2012 taught me…

New year 2013

The response was incredible! Whereas I initially expected I might receive one-word answers, I quickly realized that my respondents were more than willing to provide detailed stories of their deepest challenges or greatest successes. Inspiring stories filled my inbox one after the other after the other. Because of that, I apologize from now for not being able to do those stories justice at all in this one measly post. But it also made me realize what a brilliant idea it is to share lessons learned from 2012 with all who are willing to listen.

From reading the responses, I was able to break them all into five clear categories … five categories I believe we are all constantly shaping and learning from as the years go by.  Listen closely, dear readers, these lessons are gold.

For the lessons we learn on the self, 2012 taught me…

To believe in myself and never doubt myself or what I’m capable of.

How to see myself from the outside, to know my flaws, and to sincerely apologize when I have hurt someone.

That I’m stronger than I thought I was.

To put myself first and realize that it’s ok.

To stop holding myself back from the me I never get to express.

To create space for myself to grow into the real and true “me.”

That it’s ok to be confident enough to believe in yourself.

To manage my adulthood responsibilities without losing my ability to be a child at heart.

That we are defined by how we speak about ourselves not by what others think of us.

That real success only comes when you know YOU can excel. It comes when you realize that you CAN outshine everyone else.

For the lessons we learn on the people around us, 2012 taught me…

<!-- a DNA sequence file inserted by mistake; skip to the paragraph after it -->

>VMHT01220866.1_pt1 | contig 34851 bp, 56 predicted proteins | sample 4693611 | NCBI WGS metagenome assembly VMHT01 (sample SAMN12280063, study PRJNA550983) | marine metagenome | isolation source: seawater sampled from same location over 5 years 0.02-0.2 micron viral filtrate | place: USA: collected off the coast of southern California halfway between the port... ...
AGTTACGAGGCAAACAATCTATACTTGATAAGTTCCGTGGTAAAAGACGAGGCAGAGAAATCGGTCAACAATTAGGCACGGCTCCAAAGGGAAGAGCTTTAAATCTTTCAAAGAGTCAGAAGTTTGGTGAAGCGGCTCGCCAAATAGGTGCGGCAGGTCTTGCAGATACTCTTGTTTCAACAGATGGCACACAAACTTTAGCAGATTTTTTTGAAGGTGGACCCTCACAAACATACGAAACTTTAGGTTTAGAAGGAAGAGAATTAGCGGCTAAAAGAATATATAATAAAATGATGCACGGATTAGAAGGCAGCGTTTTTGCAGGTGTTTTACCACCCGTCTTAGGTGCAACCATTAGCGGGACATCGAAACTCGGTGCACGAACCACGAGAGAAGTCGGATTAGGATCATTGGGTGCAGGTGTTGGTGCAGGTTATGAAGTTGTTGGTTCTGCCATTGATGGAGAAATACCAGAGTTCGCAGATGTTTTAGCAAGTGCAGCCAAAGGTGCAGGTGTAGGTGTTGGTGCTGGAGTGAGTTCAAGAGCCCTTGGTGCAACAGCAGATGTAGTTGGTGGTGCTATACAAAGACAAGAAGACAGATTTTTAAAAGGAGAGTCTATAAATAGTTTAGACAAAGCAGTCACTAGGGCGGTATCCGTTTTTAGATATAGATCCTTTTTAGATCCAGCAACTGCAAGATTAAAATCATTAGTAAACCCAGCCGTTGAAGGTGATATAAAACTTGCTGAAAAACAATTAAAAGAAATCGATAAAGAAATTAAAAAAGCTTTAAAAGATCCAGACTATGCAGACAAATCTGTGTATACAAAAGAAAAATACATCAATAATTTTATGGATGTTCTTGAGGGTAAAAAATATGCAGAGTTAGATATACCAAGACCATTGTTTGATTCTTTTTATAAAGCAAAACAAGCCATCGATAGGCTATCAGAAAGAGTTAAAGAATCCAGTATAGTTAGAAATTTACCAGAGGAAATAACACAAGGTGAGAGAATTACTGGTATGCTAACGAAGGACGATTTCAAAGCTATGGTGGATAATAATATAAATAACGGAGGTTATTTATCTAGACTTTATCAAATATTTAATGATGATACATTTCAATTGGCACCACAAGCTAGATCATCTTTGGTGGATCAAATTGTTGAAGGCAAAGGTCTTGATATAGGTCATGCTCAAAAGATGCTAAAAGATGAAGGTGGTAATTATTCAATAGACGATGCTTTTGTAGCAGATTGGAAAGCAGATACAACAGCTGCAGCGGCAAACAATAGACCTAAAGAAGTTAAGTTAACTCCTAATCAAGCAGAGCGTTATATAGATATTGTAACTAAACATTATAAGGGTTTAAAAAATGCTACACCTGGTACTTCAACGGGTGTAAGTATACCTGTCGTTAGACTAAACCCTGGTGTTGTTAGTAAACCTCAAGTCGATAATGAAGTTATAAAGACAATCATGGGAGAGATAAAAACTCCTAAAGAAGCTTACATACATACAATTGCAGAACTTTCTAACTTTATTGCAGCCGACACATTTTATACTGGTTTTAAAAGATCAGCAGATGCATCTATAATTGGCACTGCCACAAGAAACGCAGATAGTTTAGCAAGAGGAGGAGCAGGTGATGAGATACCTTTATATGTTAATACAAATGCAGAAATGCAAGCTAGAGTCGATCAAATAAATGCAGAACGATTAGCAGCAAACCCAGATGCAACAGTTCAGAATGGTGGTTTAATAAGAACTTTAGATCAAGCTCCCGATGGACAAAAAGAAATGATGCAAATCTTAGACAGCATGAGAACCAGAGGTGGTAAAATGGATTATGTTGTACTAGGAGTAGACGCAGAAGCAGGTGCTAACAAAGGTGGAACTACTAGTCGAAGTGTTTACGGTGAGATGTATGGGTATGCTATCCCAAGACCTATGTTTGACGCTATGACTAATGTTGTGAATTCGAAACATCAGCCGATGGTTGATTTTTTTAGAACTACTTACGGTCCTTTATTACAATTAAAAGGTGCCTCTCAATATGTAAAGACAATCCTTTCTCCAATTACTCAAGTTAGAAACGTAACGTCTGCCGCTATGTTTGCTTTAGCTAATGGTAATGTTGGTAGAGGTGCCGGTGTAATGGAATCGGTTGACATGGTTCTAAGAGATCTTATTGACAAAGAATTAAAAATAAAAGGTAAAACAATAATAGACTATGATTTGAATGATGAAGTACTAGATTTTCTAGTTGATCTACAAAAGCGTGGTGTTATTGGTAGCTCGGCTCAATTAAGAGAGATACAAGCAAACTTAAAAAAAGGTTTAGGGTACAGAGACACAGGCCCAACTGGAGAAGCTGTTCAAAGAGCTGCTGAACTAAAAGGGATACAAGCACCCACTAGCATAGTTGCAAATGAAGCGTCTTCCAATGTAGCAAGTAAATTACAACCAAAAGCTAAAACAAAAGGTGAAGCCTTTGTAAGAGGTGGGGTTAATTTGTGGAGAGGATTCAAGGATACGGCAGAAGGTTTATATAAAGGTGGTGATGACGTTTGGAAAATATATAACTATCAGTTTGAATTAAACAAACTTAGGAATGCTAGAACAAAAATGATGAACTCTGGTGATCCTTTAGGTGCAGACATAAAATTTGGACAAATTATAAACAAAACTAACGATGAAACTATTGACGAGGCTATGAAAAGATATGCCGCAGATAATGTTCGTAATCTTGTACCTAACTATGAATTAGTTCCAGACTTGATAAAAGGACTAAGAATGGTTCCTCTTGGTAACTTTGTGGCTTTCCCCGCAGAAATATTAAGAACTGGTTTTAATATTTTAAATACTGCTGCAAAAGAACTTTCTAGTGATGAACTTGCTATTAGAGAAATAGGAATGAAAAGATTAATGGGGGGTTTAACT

No people are closer to you than your own blood; never forsake them for they will never let you down.

To never let anyone decide for you what you’ll do with your life, although they may suffocate you with advice, it’s you who gets to live with the consequences.

That I can love someone else more than I love myself.

How to be strong for my family, especially for my mom.

That there are people out there with similar situations as mine and that I’m not alone in this world

To appreciate and cherish those who are close to me

The true value of having a family. They’re standing by me as I follow my dreams, as I absorb new experiences, and as I become someone they know they’ll have to rediscover.

That I am allowed to pick and choose who is worth my time and who isn’t.

To call my parents more often even though they never ask for it.

Surround yourself with those who share your goals, motivate you to reach them, and support you throughout.

That you can’t change people; you either have to accept them as they are or don’t

That some of the people we meet only exists to make us stronger and teach us lessons and make us believe that we always deserve a better life with better people